We need to name and shame any person who supports this movement and embraces their ideology. No respected faculty member or student leader would be associated with the KKK. They should feel the same way about BDS. Joining BDS should be a mark of Cain, a one-way ticket to excommunication from polite society.

Third, we need to transform our relationship with faculty members.

BDS’s biggest boost on campus comes from faculty members who integrate hate into the curriculum and discriminate against pro-Israel students. Each faculty member has the ability to impact thousands of students throughout the years. We should fight the faculty members supporting BDS and at the same time we must invest many more resources in educating the others – we must educate the educators.

Fourth, we need to embrace technology.

The war on social networks is important, and many organizations are doing a lot in this area, but it is not enough.

The Israeli-American community is now developing a range of cutting-edge tools moving our posture from reactive to pro-active.

Just a few months ago, the IAC hosted a session at the Cybertech Conference in Israel. For the first time ever, we gathered the most brilliant Israeli technology minds in one room and asked them how we can leverage their unique knowledge to fight BDS. All I will say is that these ideas will not remain ideas. We are already beginning to implement them.

The fifth point is about building bridges – what I call the X Factor, the “secret sauce” – which is the second generation of Israeli-Americans.

We know that it takes a network to defeat a network like BDS. Israeli-Americans—who represent 10 percent of the American Jewish Community—can offer one of the most valuable networks we have in the fight against BDS. We are moving this fight from defensive to offensive, and challenging the BDS narrative.

Our hybrid identity is a unique asset. An Israeli-American student or faculty member speaks both “Israeli” and “American.”

We can tell Israel’s story from a very personal point of view. We tell it from a first-hand perspective, what it is really like to serve in the IDF, or to have your family live every day under the threat of terror, or to face discrimination on a college campus just because of the country where you come from.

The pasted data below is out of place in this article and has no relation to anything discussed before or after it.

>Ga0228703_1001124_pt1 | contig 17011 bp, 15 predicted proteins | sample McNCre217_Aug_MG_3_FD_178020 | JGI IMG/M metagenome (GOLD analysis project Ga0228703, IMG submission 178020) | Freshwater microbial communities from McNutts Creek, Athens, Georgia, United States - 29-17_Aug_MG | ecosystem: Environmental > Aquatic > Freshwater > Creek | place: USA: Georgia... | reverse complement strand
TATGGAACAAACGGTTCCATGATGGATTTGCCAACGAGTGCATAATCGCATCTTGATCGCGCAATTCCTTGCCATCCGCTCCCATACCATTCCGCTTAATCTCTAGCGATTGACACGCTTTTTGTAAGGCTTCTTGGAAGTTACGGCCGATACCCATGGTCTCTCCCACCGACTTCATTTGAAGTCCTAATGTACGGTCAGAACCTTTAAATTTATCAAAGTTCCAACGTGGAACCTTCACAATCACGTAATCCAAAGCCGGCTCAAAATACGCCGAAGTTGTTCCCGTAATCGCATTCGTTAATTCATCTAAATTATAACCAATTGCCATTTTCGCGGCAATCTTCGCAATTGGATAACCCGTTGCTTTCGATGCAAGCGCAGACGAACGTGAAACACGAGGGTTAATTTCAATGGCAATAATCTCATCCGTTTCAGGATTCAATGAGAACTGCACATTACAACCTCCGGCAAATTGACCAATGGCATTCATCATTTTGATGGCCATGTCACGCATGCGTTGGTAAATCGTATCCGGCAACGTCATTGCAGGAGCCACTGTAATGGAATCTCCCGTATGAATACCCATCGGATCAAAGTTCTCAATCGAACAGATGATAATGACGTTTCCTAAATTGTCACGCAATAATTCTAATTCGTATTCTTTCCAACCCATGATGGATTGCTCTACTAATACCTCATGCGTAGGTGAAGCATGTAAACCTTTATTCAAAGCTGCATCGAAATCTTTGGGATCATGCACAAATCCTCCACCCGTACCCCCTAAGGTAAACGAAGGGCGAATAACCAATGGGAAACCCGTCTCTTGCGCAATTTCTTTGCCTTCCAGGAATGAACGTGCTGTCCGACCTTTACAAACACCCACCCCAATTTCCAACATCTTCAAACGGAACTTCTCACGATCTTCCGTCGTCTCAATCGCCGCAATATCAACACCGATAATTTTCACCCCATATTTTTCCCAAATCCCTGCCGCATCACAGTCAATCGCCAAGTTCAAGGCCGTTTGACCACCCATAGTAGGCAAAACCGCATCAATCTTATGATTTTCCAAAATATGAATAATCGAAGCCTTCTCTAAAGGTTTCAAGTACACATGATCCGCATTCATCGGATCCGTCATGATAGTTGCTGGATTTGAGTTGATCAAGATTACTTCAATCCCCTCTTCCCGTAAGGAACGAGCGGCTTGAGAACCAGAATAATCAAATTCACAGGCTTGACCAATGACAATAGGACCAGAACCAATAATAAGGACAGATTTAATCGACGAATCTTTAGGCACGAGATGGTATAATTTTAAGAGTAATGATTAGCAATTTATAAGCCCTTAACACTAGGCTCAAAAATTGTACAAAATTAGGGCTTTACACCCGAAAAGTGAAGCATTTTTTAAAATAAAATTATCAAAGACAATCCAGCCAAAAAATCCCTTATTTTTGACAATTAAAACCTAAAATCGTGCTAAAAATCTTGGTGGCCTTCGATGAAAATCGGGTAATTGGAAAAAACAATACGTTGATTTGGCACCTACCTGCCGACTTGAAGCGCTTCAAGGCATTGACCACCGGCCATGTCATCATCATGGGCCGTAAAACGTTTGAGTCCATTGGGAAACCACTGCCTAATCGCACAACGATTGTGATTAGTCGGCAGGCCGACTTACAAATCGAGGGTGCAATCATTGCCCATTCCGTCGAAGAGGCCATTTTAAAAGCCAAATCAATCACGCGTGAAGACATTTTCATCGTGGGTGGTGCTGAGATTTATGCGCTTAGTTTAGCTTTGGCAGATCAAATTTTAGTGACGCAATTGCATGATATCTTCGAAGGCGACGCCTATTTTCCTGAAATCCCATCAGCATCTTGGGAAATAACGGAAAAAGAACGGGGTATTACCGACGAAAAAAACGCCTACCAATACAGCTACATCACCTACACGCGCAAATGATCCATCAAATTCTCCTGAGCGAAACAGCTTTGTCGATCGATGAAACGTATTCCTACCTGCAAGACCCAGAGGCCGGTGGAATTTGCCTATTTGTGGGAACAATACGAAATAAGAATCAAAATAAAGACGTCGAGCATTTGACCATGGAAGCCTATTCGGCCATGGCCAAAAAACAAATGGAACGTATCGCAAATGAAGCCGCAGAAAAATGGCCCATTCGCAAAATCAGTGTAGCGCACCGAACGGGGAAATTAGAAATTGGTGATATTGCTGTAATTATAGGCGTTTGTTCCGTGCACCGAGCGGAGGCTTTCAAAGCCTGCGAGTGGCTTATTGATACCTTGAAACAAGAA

At the same time we can speak “American” in a way that Israelis cannot. We are part of the American culture, and by fighting BDS, we are defending the values of own country.

Our new high school program called IAC Eitanim is the first to bring together Jewish Americans and Israeli-Americans around their passion for Israel. Using project-based learning, we teach leadership and advocacy skills, preparing our high school students to fight BDS when they reach college.

We saw the power of the Israeli-American community when we mobilized 50,000 people as part of the Celebrate Israel festivals in six major U.S. cities. It sent a powerful message to elected officials from both parties, including legislators in California who are now working with us to pass an historical anti-BDS bill in the Golden State.

BDS has been successful because it has found allies. It frames the conflict as a struggle between colonizers and a native people – and uses this identity to build alliances with human rights, minority, and progressive groups.

As a minority and immigrant community, Israeli-Americans are natural bridges to other minority and immigrant communities. We could outreach to philo-Semitic minorities who are inclined to love us from country of origin: Chinese, Korean, Hindus. We should create a bridgehead with these communities and reinforce the natural bond and then expand outwardly to the others. This what Mishelanu students did at UC Berkley, for example.

Last but not least, the fundamental element in fighting against BDS is our ability to strengthen the connection between the next generations of American Jews to Israel. I believe that Israeli-Americans can become the living bridges between the American Jewish community and the State of Israel, fostering its status as the Jewish home.

Elie Wiesel said, “Action is the only remedy to indifference, which is the most insidious danger of all.”

We cannot be indifferent in this fight against a boycott based on race. We must act as one. We must be forceful. We must be resilient. We must win this historic fight on behalf of the Jewish people and the free world.